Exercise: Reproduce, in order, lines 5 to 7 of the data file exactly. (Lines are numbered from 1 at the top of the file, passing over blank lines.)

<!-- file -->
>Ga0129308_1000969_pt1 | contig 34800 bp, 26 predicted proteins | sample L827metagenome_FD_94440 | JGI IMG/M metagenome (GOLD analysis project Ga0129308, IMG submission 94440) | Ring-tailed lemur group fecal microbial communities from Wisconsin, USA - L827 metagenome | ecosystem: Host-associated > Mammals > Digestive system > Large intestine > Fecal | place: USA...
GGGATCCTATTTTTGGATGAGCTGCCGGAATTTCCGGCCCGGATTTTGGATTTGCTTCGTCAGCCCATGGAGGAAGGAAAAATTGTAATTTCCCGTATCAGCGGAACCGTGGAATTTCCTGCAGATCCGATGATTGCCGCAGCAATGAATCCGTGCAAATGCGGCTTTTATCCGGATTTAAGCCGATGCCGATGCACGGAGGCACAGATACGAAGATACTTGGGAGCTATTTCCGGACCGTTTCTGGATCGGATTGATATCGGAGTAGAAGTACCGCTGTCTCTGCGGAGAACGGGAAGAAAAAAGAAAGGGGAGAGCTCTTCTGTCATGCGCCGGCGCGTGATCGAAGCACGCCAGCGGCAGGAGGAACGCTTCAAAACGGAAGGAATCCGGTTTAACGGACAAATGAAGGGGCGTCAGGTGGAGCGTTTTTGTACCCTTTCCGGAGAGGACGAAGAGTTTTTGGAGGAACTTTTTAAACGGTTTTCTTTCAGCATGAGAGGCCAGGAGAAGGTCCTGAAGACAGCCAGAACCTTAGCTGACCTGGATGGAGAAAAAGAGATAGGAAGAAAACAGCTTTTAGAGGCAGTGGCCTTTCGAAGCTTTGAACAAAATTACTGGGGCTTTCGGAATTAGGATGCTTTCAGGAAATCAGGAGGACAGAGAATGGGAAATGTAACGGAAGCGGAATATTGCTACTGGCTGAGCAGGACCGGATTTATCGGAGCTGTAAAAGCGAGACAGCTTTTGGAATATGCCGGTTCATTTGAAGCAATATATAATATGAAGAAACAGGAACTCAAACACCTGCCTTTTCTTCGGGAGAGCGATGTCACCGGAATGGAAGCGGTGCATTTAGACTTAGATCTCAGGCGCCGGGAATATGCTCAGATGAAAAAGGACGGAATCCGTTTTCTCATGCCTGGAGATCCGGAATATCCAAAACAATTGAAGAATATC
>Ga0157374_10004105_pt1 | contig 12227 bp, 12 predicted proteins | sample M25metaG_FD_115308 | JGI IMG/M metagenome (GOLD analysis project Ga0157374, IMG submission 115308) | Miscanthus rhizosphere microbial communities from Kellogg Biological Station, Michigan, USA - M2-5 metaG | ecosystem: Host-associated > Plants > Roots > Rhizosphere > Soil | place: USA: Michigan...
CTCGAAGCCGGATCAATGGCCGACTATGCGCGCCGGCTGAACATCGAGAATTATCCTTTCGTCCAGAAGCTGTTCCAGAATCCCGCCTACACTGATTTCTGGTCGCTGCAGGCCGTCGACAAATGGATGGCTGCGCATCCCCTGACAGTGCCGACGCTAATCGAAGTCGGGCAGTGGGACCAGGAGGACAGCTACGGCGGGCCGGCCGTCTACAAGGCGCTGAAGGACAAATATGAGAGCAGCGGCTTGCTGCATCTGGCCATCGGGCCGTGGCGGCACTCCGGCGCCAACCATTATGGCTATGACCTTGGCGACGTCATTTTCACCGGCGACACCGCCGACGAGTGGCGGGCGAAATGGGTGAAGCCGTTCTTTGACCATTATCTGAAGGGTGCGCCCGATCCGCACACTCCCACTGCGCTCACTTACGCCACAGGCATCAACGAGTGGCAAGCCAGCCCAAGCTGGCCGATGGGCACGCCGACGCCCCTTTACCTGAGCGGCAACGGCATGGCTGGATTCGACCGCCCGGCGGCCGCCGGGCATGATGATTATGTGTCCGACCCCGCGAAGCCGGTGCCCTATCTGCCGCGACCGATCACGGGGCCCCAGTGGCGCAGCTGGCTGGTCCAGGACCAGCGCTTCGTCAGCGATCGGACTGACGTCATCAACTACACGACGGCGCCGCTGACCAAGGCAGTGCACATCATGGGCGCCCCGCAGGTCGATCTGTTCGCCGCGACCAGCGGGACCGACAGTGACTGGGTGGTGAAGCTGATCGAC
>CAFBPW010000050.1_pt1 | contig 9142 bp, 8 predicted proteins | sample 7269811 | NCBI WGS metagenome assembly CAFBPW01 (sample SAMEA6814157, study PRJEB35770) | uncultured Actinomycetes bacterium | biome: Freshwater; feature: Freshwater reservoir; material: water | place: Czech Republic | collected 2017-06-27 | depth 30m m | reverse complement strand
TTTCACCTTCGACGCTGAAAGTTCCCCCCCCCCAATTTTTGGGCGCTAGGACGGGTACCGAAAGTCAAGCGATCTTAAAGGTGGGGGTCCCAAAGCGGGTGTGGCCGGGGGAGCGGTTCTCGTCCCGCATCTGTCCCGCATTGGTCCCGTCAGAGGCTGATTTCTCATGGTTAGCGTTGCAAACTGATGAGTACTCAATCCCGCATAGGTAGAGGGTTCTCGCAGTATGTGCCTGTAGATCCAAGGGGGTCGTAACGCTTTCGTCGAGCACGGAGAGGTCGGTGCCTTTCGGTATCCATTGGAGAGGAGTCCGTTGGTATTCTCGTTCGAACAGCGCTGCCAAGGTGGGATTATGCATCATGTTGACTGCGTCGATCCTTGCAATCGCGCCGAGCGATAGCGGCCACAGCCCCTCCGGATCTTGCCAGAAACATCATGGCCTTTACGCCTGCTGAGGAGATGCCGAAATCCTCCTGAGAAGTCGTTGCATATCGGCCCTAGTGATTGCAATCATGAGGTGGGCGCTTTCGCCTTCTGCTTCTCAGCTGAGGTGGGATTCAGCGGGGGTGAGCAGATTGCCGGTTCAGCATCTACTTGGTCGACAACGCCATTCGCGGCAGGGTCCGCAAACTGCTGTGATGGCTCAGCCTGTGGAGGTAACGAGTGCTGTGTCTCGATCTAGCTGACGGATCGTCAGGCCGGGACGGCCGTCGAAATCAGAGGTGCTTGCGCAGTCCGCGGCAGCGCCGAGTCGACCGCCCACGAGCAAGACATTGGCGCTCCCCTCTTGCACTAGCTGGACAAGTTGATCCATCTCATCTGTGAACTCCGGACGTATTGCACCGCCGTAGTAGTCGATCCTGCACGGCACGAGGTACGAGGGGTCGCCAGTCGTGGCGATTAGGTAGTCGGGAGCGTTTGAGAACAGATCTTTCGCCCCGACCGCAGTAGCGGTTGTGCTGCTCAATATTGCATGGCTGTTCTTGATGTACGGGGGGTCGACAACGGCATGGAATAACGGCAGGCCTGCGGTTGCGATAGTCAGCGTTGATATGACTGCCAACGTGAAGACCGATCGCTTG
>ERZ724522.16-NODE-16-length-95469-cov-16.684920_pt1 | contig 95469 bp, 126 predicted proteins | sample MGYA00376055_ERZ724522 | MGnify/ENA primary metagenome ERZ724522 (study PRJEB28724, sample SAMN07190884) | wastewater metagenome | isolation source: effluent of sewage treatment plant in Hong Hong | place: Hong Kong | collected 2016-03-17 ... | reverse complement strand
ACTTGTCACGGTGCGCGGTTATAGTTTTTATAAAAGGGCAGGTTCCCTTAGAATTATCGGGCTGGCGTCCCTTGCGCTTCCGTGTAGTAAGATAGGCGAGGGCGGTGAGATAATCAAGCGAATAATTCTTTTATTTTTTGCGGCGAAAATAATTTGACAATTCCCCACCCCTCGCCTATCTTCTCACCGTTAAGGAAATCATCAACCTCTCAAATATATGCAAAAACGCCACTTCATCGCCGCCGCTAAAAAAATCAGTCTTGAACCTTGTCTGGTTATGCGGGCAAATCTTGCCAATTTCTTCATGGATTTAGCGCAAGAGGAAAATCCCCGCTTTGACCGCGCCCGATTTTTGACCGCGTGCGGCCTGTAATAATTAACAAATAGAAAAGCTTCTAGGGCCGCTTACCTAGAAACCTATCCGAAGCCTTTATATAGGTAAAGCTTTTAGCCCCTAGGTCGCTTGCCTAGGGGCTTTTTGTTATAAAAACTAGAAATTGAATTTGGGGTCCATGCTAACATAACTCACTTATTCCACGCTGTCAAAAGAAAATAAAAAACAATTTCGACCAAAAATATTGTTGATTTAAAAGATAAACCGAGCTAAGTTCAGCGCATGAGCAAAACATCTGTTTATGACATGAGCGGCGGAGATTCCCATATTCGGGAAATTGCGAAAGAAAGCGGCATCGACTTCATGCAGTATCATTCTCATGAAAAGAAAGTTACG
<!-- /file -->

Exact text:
>CAFBPW010000050.1_pt1 | contig 9142 bp, 8 predicted proteins | sample 7269811 | NCBI WGS metagenome assembly CAFBPW01 (sample SAMEA6814157, study PRJEB35770) | uncultured Actinomycetes bacterium | biome: Freshwater; feature: Freshwater reservoir; material: water | place: Czech Republic | collected 2017-06-27 | depth 30m m | reverse complement strand
TTTCACCTTCGACGCTGAAAGTTCCCCCCCCCCAATTTTTGGGCGCTAGGACGGGTACCGAAAGTCAAGCGATCTTAAAGGTGGGGGTCCCAAAGCGGGTGTGGCCGGGGGAGCGGTTCTCGTCCCGCATCTGTCCCGCATTGGTCCCGTCAGAGGCTGATTTCTCATGGTTAGCGTTGCAAACTGATGAGTACTCAATCCCGCATAGGTAGAGGGTTCTCGCAGTATGTGCCTGTAGATCCAAGGGGGTCGTAACGCTTTCGTCGAGCACGGAGAGGTCGGTGCCTTTCGGTATCCATTGGAGAGGAGTCCGTTGGTATTCTCGTTCGAACAGCGCTGCCAAGGTGGGATTATGCATCATGTTGACTGCGTCGATCCTTGCAATCGCGCCGAGCGATAGCGGCCACAGCCCCTCCGGATCTTGCCAGAAACATCATGGCCTTTACGCCTGCTGAGGAGATGCCGAAATCCTCCTGAGAAGTCGTTGCATATCGGCCCTAGTGATTGCAATCATGAGGTGGGCGCTTTCGCCTTCTGCTTCTCAGCTGAGGTGGGATTCAGCGGGGGTGAGCAGATTGCCGGTTCAGCATCTACTTGGTCGACAACGCCATTCGCGGCAGGGTCCGCAAACTGCTGTGATGGCTCAGCCTGTGGAGGTAACGAGTGCTGTGTCTCGATCTAGCTGACGGATCGTCAGGCCGGGACGGCCGTCGAAATCAGAGGTGCTTGCGCAGTCCGCGGCAGCGCCGAGTCGACCGCCCACGAGCAAGACATTGGCGCTCCCCTCTTGCACTAGCTGGACAAGTTGATCCATCTCATCTGTGAACTCCGGACGTATTGCACCGCCGTAGTAGTCGATCCTGCACGGCACGAGGTACGAGGGGTCGCCAGTCGTGGCGATTAGGTAGTCGGGAGCGTTTGAGAACAGATCTTTCGCCCCGACCGCAGTAGCGGTTGTGCTGCTCAATATTGCATGGCTGTTCTTGATGTACGGGGGGTCGACAACGGCATGGAATAACGGCAGGCCTGCGGTTGCGATAGTCAGCGTTGATATGACTGCCAACGTGAAGACCGATCGCTTG
>ERZ724522.16-NODE-16-length-95469-cov-16.684920_pt1 | contig 95469 bp, 126 predicted proteins | sample MGYA00376055_ERZ724522 | MGnify/ENA primary metagenome ERZ724522 (study PRJEB28724, sample SAMN07190884) | wastewater metagenome | isolation source: effluent of sewage treatment plant in Hong Hong | place: Hong Kong | collected 2016-03-17 ... | reverse complement strand